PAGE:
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Why We Won’t Punch

A Porcellian Club punch invitation burning in front of the club's building.
A Porcellian Club punch invitation burning in front of the club's building.
By Nathaniel B. Horwitz and Sam H. Koppelman

We came to Harvard excited to punch a final club. We’d seen The Social Network, talked to students, and gotten the lowdown: Girls would bus in from across Boston to line up for our parties. Awesome.

The Spee punched us Thursday night. The Porcellian came next, followed by the Fly and the A.D. But instead of celebrating, we decided not to punch.

Sure, being in a final club comes with meaningful connections, close friends, and the chance to party with the Patriots. But should you join a group of predominantly white and privileged guys when you go to school with the most diverse and influential students in the world?

As fun as final clubs can be, they remain a microcosm of the socioeconomic and gender inequality that defines contemporary America, which is why politicians like Ted Kennedy and Deval Patrick severed their ties. The discourse around the clubs mirrors the nationwide discussions of systemic inequality that led to Occupy Wall Street, Black Lives Matter, and Feel the Bern.

After all, most of these clubs physically and symbolically divide our campus along racial, class, and gender lines. Even after years of diversifying (first adding Jews, then African Americans, and finally, in the case of the Spee, women), the clubs remain largely homogeneous and insular. Yet given the stringent dorm party rules enforced by the administration and the lack of other social spaces on campus, final clubs are one of the only places we—and hundreds of other students—actually enjoy going out.

We have three suggestions for the clubs: include women, match Harvard’s financial aid, and transition from an invite-only punch to an open first event. We also call on Dean Khurana and President Faust to match these efforts with an unofficial message to tutors and proctors: Do less.

These recommendations would expand the social scene, reduce sexual assault, and foster bonds between the clubs and the community to which they are inextricably linked. Forcing clubs to go members-only just further damages an already anemic party scene and promotes exclusivity.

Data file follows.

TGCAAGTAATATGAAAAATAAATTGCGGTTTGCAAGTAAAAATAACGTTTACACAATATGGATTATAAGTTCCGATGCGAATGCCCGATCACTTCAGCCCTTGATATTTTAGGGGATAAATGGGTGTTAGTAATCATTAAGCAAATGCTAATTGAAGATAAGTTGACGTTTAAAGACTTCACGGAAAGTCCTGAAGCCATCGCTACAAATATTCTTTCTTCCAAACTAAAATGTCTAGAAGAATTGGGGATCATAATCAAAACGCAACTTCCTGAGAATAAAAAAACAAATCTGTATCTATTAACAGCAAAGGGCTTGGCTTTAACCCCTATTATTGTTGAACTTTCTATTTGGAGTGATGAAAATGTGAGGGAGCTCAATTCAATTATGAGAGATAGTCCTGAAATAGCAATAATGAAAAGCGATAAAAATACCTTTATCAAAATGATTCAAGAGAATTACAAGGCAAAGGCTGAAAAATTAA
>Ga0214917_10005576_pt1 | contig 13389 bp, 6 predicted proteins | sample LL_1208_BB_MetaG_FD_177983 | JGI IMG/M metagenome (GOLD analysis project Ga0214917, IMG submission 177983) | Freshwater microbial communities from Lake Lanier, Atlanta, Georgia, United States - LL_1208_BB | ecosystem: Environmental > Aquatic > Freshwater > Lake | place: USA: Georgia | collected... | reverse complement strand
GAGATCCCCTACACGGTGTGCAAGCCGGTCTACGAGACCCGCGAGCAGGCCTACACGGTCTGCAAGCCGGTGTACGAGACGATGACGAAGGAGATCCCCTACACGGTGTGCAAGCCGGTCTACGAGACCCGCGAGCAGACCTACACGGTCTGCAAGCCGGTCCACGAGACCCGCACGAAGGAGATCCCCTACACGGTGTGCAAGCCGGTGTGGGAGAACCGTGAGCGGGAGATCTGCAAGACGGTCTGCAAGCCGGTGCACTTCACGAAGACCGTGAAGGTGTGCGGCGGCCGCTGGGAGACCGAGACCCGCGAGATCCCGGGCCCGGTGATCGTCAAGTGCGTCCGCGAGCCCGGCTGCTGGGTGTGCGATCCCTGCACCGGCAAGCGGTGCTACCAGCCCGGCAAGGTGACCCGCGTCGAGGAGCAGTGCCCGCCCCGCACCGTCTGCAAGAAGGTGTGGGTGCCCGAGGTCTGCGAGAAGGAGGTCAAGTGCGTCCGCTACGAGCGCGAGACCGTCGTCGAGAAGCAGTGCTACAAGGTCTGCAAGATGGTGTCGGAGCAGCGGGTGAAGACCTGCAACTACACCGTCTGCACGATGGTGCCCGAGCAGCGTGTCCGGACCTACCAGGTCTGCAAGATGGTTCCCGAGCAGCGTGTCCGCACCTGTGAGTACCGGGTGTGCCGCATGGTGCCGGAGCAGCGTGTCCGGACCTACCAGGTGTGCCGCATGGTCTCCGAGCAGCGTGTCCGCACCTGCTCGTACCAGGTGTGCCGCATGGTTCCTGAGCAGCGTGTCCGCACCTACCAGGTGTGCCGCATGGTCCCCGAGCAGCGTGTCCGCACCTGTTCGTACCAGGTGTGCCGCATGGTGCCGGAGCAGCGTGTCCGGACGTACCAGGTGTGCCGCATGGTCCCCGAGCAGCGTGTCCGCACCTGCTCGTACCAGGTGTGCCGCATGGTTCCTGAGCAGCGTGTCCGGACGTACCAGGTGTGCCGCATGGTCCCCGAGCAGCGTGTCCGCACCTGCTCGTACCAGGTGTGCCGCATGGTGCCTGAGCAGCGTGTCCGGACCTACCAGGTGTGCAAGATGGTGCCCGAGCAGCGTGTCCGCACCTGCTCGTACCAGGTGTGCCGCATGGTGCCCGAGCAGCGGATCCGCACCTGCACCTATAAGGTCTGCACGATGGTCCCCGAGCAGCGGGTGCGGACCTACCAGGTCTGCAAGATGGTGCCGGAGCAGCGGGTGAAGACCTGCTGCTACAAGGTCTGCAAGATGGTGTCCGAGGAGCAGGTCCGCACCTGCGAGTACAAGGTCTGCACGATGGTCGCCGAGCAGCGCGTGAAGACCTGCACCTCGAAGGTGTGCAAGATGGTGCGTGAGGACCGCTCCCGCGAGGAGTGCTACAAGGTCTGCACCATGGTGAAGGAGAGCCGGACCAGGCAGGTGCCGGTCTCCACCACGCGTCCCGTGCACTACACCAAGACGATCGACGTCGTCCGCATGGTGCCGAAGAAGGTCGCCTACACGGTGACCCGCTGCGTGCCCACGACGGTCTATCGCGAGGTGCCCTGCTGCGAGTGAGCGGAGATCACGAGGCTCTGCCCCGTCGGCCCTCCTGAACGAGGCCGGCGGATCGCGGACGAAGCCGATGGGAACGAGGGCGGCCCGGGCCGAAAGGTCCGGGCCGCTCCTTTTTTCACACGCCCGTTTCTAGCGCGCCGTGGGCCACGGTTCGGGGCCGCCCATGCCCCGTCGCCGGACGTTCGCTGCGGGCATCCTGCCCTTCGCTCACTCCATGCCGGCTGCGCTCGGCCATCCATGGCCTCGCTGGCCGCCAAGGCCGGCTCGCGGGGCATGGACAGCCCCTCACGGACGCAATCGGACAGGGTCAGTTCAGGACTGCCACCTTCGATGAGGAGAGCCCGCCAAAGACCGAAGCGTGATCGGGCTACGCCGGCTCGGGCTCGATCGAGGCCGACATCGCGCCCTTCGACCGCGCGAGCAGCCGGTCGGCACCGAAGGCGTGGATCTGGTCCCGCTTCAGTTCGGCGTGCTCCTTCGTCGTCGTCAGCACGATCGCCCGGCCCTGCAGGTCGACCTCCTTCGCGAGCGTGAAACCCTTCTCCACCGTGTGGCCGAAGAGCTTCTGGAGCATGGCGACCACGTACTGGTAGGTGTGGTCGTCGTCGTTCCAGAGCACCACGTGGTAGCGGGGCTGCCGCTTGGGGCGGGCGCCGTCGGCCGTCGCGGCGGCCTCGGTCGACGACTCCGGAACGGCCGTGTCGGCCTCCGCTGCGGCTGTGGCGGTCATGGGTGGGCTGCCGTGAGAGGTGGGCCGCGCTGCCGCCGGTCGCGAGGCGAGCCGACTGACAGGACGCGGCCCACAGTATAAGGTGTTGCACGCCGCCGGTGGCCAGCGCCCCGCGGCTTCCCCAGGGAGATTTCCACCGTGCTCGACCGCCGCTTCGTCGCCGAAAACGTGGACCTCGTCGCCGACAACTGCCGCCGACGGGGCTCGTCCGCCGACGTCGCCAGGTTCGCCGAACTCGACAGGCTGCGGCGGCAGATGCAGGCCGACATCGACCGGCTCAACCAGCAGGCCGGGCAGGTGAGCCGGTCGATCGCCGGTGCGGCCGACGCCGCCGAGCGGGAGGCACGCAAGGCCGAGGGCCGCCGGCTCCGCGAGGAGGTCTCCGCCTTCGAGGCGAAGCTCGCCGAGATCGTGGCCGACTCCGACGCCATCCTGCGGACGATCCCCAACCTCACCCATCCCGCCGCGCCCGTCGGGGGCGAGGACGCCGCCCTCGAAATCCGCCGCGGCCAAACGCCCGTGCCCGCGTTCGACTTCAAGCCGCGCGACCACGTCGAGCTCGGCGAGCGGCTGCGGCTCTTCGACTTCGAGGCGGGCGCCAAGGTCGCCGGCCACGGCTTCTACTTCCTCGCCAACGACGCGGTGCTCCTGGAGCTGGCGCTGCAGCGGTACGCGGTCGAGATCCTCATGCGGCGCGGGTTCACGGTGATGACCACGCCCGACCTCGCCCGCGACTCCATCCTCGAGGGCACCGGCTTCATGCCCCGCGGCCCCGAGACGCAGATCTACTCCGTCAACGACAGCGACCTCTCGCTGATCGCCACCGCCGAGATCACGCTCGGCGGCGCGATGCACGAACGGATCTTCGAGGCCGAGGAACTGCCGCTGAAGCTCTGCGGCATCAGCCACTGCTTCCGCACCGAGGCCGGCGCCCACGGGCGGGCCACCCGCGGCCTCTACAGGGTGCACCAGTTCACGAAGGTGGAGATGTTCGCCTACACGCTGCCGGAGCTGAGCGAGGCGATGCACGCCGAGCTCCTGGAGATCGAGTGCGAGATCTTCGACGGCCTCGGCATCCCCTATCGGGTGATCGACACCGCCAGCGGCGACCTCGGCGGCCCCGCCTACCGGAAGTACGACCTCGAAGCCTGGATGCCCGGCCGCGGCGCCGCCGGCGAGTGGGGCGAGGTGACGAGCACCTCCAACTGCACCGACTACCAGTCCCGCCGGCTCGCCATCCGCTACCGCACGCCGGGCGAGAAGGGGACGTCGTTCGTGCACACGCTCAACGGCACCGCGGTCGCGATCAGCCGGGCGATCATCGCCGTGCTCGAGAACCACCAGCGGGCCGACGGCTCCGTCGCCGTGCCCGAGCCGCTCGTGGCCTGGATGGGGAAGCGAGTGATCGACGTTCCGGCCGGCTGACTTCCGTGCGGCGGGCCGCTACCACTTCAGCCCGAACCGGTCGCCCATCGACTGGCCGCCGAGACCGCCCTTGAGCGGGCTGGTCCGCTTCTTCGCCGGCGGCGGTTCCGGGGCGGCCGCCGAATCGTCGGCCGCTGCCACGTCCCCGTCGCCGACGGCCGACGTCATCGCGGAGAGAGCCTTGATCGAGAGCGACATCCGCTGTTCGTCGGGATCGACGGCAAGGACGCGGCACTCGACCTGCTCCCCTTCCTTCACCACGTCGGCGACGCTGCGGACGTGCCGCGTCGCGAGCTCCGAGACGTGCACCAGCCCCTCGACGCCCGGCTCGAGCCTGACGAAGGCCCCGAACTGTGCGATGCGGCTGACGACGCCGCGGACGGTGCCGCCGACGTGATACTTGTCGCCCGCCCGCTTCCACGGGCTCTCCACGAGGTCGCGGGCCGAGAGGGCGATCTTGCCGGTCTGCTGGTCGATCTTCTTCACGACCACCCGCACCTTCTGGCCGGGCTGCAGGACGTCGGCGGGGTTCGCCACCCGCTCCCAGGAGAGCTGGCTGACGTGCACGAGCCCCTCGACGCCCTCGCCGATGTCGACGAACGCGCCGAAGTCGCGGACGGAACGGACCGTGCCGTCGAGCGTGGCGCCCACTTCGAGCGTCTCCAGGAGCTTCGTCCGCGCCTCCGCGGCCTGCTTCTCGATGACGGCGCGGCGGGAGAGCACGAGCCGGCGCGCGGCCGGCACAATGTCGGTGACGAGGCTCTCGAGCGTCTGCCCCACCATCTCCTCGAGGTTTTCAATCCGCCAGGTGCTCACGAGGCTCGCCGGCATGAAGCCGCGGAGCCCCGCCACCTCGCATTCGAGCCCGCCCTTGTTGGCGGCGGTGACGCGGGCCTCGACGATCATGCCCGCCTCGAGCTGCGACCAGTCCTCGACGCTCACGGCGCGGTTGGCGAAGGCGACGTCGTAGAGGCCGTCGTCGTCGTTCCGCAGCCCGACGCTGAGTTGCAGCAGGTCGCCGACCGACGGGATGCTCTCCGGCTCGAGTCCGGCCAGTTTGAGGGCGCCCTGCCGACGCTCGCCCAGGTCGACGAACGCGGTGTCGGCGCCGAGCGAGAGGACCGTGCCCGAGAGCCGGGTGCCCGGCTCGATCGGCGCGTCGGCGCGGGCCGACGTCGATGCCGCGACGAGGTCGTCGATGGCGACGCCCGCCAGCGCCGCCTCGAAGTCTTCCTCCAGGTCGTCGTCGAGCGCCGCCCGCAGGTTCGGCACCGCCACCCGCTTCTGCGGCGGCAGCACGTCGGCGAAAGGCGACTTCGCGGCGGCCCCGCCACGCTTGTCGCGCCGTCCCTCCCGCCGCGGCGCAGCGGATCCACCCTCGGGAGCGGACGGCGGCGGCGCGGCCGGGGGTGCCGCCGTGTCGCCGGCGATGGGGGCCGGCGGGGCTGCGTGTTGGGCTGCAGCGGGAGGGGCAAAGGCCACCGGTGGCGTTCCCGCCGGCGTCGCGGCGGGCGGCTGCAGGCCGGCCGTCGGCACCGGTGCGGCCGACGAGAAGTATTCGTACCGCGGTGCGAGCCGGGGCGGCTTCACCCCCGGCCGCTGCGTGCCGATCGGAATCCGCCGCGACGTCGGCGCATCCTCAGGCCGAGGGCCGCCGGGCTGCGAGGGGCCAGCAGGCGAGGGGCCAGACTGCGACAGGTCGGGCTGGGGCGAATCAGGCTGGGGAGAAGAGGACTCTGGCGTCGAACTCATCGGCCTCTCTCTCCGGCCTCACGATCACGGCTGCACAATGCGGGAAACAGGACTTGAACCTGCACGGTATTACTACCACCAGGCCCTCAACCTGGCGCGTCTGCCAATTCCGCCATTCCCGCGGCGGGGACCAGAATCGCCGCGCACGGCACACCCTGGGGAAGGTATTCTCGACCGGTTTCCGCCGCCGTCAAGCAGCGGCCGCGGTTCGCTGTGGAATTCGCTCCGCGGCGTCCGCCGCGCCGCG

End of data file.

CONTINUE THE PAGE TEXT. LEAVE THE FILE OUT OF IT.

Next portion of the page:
Would the school rather have students with fake IDs on the rooftop of Felipe’s?

The Spee’s decision to include women and their policy of generous financial aid—which we learned about through conversations with members—certainly marks progress, and we were tempted to try and join. However, their punch process, like those of the other clubs, still perpetuates damaging exclusivity, because students can’t even try to join these clubs unless they are invited. Imagine if you couldn’t apply to Harvard unless you were chosen by the students who already go here. How would we reach the kids from high schools and countries that have never sent anyone here before—the kids who make this place special?

This is the essential difference between final clubs and other exclusive organizations like the Lampoon, the Advocate, and Harvard itself: For those institutions, admission is largely based on merit, and, unlike final clubs, anyone may attempt to join.

Some students argue that improving female final clubs is the solution, but as the Supreme Court has stated, separate organizations created for minority groups are inherently unequal. Female clubs have almost no property (limiting their ability to throw parties), a small alumni network, and hardly any impact on the campus social scene. This isn’t meaningful progress. Similarly, while more diverse and less exclusive than the clubs, Greek life at Harvard is not a panacea to our social scene. Frats and sororities are not exactly known for gender equality and inclusivity.

This lack of viable alternatives is why it’s so important that the administration provides students with additional places to let loose, and lessens their restrictions on the ones that already exist, as William F. Morris IV ’17 noted in The Crimson earlier this week.

Ultimately, the stigma and history of final clubs are less important than what the clubs are doing to change. And until all final clubs make their role in Harvard’s social scene more progressive—inviting women, offering financial aid, and altering the punch process—we refuse to join any of them.

If you, like us, enjoy good company and good parties, but care more about developing a better social scene than being in a club, we encourage you to forego punch this fall. If not, the first event is at the Spee at 76 Mount Auburn Street, starting 5 p.m. tonight.

There will be two free spots.

Nathaniel B. Horwitz ‘18, a Crimson editorial writer, and Sam H. Koppelman ‘18, a Crimson editorial executive, live in Leverett House.

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